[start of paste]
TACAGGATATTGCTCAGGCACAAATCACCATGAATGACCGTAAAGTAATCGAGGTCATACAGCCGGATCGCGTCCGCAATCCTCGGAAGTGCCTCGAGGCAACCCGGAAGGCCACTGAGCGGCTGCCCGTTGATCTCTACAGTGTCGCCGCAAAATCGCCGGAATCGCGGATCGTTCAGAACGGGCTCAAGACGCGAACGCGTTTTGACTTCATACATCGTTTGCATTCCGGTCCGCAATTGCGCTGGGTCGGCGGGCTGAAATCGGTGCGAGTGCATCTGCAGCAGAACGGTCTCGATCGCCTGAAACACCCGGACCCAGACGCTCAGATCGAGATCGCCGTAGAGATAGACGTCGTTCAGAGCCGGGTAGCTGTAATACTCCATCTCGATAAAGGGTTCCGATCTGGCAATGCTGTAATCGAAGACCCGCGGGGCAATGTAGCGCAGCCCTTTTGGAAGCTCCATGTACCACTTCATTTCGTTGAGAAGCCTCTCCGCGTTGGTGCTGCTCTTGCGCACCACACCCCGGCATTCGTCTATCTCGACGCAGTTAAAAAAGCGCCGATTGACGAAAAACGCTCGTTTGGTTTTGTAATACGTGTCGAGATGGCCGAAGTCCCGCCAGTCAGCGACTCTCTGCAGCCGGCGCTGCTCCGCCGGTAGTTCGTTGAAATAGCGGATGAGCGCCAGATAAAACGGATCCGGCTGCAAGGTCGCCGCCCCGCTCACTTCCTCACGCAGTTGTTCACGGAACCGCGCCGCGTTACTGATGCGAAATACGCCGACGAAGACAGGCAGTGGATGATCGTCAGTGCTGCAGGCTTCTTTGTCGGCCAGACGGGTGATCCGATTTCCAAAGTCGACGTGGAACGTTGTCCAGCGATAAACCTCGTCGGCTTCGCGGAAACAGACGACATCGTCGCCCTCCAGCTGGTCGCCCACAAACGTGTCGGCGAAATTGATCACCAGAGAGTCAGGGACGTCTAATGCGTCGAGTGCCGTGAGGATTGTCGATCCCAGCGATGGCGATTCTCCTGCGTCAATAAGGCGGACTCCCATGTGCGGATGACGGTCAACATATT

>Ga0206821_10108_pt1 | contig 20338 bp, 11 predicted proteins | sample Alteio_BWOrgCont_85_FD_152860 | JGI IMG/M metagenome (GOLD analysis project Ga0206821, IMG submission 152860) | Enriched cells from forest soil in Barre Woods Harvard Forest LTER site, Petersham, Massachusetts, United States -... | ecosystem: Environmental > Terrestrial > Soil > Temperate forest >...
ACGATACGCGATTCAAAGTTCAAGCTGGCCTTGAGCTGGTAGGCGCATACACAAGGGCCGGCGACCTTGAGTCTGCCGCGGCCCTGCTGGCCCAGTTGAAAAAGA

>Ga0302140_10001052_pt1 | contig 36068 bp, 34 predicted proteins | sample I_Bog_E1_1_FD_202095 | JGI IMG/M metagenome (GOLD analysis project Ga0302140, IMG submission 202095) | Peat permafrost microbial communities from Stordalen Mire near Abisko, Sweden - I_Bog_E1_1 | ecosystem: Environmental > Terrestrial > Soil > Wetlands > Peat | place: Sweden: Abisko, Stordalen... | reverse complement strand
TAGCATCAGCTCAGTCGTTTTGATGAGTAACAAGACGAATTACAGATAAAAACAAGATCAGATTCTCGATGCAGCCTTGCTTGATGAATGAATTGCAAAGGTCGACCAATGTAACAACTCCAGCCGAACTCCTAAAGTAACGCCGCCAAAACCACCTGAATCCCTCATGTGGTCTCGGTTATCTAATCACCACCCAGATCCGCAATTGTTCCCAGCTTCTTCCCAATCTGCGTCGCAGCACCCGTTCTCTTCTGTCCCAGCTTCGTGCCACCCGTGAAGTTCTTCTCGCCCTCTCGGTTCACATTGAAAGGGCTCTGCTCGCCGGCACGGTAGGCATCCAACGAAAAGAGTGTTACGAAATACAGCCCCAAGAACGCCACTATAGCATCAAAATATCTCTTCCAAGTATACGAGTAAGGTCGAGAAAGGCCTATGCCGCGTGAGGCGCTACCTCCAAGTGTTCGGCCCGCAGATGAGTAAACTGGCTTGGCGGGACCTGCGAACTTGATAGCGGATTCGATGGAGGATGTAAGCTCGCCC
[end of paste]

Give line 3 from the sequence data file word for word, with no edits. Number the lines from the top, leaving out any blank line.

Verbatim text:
ACGATACGCGATTCAAAGTTCAAGCTGGCCTTGAGCTGGTAGGCGCATACACAAGGGCCGGCGACCTTGAGTCTGCCGCGGCCCTGCTGGCCCAGTTGAAAAAGA